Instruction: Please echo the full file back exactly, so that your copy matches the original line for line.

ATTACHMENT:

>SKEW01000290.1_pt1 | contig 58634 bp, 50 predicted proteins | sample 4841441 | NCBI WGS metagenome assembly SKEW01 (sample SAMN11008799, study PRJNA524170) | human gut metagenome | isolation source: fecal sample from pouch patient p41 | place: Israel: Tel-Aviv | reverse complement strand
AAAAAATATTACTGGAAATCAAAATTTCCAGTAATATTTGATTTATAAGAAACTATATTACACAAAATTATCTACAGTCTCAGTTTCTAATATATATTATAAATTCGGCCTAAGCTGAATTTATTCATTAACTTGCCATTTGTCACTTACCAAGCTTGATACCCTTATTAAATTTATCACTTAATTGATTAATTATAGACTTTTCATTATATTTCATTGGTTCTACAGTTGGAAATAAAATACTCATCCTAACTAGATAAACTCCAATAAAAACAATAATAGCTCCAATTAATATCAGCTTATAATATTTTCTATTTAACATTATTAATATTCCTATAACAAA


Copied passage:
>SKEW01000290.1_pt1 | contig 58634 bp, 50 predicted proteins | sample 4841441 | NCBI WGS metagenome assembly SKEW01 (sample SAMN11008799, study PRJNA524170) | human gut metagenome | isolation source: fecal sample from pouch patient p41 | place: Israel: Tel-Aviv | reverse complement strand
AAAAAATATTACTGGAAATCAAAATTTCCAGTAATATTTGATTTATAAGAAACTATATTACACAAAATTATCTACAGTCTCAGTTTCTAATATATATTATAAATTCGGCCTAAGCTGAATTTATTCATTAACTTGCCATTTGTCACTTACCAAGCTTGATACCCTTATTAAATTTATCACTTAATTGATTAATTATAGACTTTTCATTATATTTCATTGGTTCTACAGTTGGAAATAAAATACTCATCCTAACTAGATAAACTCCAATAAAAACAATAATAGCTCCAATTAATATCAGCTTATAATATTTTCTATTTAACATTATTAATATTCCTATAACAAA